America's Accountability to its Constitution and the Events at Abu Ghraib

Good Essays
Our constitution is built upon the ideas of freedom and decency. After all, it was written after hundreds of years worth of tyranny both at home in England (at the time), and abroad. People were standing against oppression leveled against them from thousands of miles away (for example, the Boston Tea Party), and they were called traitors to the Crown. Today, if someone speaks out against the US and its oppression, or chooses to fight back, we call him an insurgent or a terrorist. It’s quite a twist. Our country was built upon the values laid out in the constitution, and any individual working in the name of the US is absolutely bound by these truths. There is nothing which permits a violation of this; no reason can be which excuses such behavior in violation of these fundamentals. What occurred at Abu Ghraib in the form of mental and physical abuse has no excuse, and as General Taguba suggests, there is no stress of combat—at home or abroad (Hersh)—which may ever excuse a violation that strikes at the bedrock to our county.

It has become public knowledge that what went on at Abu Ghraib was not an isolated incident, and had occurred in areas such as Afghanistan and Guantanamo Bay, Cuba. But despite evidence, such as Taguba’s report as outlined in the Hersh interview, some have tried to rationalize what went on in Abu Ghraib, and call it something other than torture. For example, there has been debate about whether to call it torture or pressure. The UN convention against torture (ratified by the US) precludes the use of anything which brings about severe pain or suffering, mental or physical. So the question, rationalization or justification, is whether or not what occurred at Abu Ghraib was “severe” (Northam). While I agree that...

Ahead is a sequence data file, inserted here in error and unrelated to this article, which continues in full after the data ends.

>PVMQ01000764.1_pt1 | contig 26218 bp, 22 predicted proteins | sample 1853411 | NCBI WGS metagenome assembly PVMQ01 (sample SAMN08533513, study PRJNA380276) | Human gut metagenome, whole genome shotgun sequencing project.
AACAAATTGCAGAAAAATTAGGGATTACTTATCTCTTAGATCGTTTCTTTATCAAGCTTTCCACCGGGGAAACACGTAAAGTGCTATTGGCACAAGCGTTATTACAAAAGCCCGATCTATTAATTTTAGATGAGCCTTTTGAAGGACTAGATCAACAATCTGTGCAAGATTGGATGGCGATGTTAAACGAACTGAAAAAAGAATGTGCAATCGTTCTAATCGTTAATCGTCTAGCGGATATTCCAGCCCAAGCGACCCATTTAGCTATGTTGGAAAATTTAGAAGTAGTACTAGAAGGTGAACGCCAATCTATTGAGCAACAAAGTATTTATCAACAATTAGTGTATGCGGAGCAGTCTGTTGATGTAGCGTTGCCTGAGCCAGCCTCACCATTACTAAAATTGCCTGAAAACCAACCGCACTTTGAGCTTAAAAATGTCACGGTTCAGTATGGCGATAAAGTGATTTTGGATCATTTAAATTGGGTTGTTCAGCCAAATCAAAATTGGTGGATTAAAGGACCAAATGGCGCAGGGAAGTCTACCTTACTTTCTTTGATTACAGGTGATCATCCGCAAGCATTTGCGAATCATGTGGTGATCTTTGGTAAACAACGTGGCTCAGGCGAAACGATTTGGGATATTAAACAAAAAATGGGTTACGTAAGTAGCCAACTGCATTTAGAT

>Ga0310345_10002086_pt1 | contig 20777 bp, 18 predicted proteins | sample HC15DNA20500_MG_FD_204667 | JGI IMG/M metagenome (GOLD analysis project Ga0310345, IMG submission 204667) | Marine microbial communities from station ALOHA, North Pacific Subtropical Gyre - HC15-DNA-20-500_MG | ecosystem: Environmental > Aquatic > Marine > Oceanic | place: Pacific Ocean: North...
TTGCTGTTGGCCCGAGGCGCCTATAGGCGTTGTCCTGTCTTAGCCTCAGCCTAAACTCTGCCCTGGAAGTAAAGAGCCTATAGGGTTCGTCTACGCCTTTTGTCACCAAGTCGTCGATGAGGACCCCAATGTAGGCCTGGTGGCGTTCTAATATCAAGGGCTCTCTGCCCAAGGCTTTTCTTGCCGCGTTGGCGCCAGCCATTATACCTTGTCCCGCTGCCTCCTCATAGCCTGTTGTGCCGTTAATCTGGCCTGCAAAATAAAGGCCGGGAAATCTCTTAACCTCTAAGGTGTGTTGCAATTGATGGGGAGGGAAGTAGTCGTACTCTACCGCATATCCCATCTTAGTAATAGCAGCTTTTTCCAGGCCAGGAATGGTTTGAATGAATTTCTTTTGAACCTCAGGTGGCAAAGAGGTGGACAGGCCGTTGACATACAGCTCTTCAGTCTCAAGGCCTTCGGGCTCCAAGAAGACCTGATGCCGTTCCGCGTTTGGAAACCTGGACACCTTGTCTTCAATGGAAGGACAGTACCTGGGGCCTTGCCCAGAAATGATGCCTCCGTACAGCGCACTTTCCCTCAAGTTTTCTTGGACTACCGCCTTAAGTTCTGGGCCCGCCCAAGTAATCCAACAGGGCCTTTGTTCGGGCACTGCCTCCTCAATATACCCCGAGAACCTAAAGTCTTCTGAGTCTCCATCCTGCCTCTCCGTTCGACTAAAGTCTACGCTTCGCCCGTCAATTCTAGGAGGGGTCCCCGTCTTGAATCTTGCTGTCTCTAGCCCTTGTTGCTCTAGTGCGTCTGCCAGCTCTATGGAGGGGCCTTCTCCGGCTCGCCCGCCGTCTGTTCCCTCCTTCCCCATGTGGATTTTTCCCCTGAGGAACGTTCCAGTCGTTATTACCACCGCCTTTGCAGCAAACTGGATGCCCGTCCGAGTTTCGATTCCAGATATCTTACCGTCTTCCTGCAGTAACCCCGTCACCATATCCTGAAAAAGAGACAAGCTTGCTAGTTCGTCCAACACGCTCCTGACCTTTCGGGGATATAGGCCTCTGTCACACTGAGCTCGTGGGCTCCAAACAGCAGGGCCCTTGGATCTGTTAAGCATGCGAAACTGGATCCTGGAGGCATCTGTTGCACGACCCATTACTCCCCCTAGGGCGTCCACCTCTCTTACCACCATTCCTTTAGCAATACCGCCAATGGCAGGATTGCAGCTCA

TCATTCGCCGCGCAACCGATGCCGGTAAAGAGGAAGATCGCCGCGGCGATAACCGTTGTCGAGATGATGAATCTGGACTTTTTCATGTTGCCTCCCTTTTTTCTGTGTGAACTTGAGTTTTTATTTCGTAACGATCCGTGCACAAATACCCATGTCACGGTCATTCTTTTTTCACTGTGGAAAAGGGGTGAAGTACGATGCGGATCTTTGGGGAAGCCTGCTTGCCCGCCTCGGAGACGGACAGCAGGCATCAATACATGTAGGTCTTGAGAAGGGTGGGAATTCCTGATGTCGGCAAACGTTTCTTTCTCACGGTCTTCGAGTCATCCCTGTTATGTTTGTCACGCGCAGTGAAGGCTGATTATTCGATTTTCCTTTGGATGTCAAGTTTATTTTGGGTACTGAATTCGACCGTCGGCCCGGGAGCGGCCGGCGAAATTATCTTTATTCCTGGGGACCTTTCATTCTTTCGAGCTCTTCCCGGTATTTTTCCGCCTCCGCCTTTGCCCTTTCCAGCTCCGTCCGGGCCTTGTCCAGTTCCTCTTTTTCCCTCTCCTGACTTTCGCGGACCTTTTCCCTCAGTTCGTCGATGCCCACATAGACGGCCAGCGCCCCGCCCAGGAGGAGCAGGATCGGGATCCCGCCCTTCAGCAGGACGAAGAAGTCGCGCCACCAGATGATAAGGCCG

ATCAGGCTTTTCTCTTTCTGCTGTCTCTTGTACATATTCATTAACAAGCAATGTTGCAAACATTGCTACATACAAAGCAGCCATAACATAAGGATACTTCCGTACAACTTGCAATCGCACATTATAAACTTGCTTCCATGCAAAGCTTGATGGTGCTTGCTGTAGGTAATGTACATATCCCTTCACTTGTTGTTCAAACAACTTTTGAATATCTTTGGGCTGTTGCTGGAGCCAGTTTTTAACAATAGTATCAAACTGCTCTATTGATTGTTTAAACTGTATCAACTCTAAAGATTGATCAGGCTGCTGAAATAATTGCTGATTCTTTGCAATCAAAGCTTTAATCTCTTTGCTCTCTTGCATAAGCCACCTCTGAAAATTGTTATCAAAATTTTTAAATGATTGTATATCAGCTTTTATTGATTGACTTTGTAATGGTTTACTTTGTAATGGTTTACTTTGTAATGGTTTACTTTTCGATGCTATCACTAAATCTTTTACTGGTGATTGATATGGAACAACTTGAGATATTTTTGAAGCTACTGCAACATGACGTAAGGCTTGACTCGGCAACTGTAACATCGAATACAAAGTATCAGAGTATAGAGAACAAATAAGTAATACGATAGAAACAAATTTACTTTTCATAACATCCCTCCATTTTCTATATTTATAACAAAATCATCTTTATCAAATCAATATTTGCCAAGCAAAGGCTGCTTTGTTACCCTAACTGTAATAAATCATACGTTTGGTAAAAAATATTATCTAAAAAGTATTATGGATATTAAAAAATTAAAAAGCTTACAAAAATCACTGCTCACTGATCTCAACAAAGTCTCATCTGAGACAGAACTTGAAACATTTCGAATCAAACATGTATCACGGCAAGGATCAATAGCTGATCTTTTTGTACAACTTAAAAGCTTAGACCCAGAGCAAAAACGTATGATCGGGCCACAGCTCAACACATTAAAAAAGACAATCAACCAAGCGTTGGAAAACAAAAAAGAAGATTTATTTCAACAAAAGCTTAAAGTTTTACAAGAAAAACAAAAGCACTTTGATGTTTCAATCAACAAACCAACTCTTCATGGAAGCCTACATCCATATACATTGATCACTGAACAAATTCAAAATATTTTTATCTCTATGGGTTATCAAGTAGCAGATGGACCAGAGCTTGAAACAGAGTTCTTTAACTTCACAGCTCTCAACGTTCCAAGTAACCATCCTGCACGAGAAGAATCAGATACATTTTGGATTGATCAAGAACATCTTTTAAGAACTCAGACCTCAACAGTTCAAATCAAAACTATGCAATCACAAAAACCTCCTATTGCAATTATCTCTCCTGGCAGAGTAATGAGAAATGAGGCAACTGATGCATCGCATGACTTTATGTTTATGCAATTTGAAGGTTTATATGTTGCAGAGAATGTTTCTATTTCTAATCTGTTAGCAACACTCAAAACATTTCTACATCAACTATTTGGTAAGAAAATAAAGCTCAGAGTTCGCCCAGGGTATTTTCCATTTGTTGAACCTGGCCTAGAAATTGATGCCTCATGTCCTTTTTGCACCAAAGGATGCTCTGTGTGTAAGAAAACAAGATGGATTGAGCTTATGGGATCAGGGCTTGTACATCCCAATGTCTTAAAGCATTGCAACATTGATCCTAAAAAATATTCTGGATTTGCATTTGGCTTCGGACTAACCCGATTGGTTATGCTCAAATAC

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... world, Abu Ghraib just happens to be the first time they were really caught. Our military has lost the element of pride and decency.

Works Cited
Gourevitch, Philip and Errol Morris. Exposure. 24 March 2008. 7 December 2009 .

Hersh, Seymour M. The General’s Report. 25 June 2007. 06 December 2009 .

—. Torture at Abu Ghraib. 19 May 2004. 7 December 2009 .

Northam, Jackie. Defining Torture after Abu Ghraib. 15 March 2005. 6 December 2009 .

Unauthored. Abu Ghraib Abuse Photos. 17 February 2006. 6 December 2009 .
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